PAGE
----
“I’m a very sensitive person – an open nerve,” says Joan Shelley, with a self-conscious smile. Being labelled a “folk singer”, she says, “I just find confusing. I play with a folk trio in Kentucky, Maiden Radio – and there’s where I do sing folk music from traditions – but here’s where I do my thing, which is very personal”.
An “open nerve”. It’s a tellingly precise figure of speech from the 31-year-old, who has just released her self-titled fourth album, a remarkable collection of songs ranging across a host of genres that confirms her as a major talent, and will almost certainly stand as one of the breakthrough albums of 2017. The day after we speak she appears on Later... with Jools Holland, followed, improbably enough, by a day-trip to Sevenoaks: “Someone recommended it for a walk in the countryside.”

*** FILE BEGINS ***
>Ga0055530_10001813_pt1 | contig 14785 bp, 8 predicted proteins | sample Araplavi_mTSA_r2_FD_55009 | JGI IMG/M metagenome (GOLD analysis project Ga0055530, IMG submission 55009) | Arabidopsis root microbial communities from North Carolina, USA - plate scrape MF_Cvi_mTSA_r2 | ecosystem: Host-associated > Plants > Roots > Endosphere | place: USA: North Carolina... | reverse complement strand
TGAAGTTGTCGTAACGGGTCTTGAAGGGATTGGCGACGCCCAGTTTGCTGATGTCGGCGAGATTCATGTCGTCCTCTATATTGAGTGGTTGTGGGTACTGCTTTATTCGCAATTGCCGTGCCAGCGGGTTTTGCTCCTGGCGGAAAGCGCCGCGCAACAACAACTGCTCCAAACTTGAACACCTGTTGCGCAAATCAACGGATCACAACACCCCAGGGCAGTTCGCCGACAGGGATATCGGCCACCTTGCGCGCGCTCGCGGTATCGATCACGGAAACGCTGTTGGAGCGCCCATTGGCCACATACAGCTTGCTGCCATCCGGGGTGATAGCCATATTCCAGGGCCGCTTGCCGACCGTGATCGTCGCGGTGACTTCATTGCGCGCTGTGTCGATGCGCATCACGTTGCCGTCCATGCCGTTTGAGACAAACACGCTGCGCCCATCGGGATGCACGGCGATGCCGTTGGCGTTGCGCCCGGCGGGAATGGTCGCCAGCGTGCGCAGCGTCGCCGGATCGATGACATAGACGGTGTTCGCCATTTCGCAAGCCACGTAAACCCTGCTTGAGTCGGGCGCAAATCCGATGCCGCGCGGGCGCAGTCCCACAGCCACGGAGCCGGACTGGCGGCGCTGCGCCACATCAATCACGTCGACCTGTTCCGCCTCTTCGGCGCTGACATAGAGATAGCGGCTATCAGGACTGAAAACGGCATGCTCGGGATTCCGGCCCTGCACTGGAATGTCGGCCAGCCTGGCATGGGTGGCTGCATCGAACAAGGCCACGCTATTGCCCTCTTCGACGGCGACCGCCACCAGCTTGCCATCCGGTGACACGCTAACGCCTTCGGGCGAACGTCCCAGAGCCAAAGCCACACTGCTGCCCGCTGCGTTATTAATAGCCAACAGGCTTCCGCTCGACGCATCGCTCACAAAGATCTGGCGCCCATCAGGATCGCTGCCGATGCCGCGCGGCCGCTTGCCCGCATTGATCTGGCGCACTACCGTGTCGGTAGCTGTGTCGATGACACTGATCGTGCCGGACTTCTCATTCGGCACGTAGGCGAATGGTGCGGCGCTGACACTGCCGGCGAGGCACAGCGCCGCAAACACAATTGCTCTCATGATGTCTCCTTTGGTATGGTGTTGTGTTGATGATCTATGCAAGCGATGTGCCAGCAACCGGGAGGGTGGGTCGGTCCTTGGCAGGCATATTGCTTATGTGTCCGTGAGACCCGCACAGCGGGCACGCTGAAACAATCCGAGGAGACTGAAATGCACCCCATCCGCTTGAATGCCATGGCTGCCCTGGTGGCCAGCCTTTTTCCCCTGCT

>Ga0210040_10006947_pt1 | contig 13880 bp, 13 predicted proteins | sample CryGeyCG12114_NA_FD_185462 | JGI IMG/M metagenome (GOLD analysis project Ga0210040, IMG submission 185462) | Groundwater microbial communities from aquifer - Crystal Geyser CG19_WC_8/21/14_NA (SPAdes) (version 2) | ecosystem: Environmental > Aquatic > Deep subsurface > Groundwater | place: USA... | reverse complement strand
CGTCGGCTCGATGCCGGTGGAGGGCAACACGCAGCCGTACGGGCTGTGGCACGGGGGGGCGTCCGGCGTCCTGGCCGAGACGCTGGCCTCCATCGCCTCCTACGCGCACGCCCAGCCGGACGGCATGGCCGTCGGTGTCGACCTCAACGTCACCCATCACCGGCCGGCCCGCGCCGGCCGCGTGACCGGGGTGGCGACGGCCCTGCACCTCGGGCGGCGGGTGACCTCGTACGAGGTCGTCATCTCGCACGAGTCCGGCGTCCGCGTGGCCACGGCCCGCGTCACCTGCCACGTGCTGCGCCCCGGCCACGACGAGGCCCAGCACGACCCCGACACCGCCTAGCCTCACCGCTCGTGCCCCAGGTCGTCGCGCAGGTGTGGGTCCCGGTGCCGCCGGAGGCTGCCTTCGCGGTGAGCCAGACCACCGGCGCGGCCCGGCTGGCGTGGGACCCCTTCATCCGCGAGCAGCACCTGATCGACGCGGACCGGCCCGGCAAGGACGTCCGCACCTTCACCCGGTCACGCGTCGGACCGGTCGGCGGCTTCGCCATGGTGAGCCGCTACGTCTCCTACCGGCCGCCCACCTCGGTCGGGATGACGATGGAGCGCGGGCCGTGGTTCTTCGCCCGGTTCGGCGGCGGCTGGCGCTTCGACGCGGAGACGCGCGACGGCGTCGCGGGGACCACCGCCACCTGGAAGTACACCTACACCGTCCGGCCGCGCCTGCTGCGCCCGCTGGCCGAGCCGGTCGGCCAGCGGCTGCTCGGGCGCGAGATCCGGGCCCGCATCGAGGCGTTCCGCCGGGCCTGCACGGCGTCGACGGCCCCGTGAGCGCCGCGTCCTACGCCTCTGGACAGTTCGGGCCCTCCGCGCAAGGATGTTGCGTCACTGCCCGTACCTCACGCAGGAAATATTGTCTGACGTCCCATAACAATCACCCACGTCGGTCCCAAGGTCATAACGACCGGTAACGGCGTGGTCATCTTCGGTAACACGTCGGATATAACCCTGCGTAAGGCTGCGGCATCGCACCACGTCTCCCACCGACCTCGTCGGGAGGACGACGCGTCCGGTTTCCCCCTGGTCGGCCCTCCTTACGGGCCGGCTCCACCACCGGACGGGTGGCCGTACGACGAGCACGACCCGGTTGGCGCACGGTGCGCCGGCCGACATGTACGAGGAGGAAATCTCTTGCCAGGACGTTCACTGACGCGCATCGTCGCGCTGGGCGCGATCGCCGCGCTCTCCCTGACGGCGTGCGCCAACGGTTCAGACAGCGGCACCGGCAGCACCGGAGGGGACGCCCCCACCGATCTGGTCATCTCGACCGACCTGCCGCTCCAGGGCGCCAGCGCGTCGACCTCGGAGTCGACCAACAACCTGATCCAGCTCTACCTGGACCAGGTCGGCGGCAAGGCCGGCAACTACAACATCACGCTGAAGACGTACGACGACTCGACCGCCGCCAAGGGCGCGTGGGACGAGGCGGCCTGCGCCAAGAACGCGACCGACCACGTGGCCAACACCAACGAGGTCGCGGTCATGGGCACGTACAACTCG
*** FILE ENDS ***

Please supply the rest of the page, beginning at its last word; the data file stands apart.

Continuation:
In person, she’s tall, slender, beautiful in a kind of old-fashioned American way, a little guarded. But watching her play to a captivated audience later on, her self-assurance and openness is striking. “Come closer” she asks the 100 or so people gathered to see her at the Lexington in Islington. She’s a quietly magnetic performer.
Brought up on a farm near Kentucky’s state capital, Louisville, the daughter of a painter, Shelley drew on Appalachian mountain music and classic Sixties folk on earlier albums Ginko, Electric Ursa and 2015’s Over and Even. A key collaborator on those albums has been the guitarist Nathan Salsburg, a fellow Kentuckian who appears on Joan Shelley and also curates the archive of Alan Lomax, the musicologist who amassed field recordings of the great folk, blues and jazz musicians in the 1930s and 40s.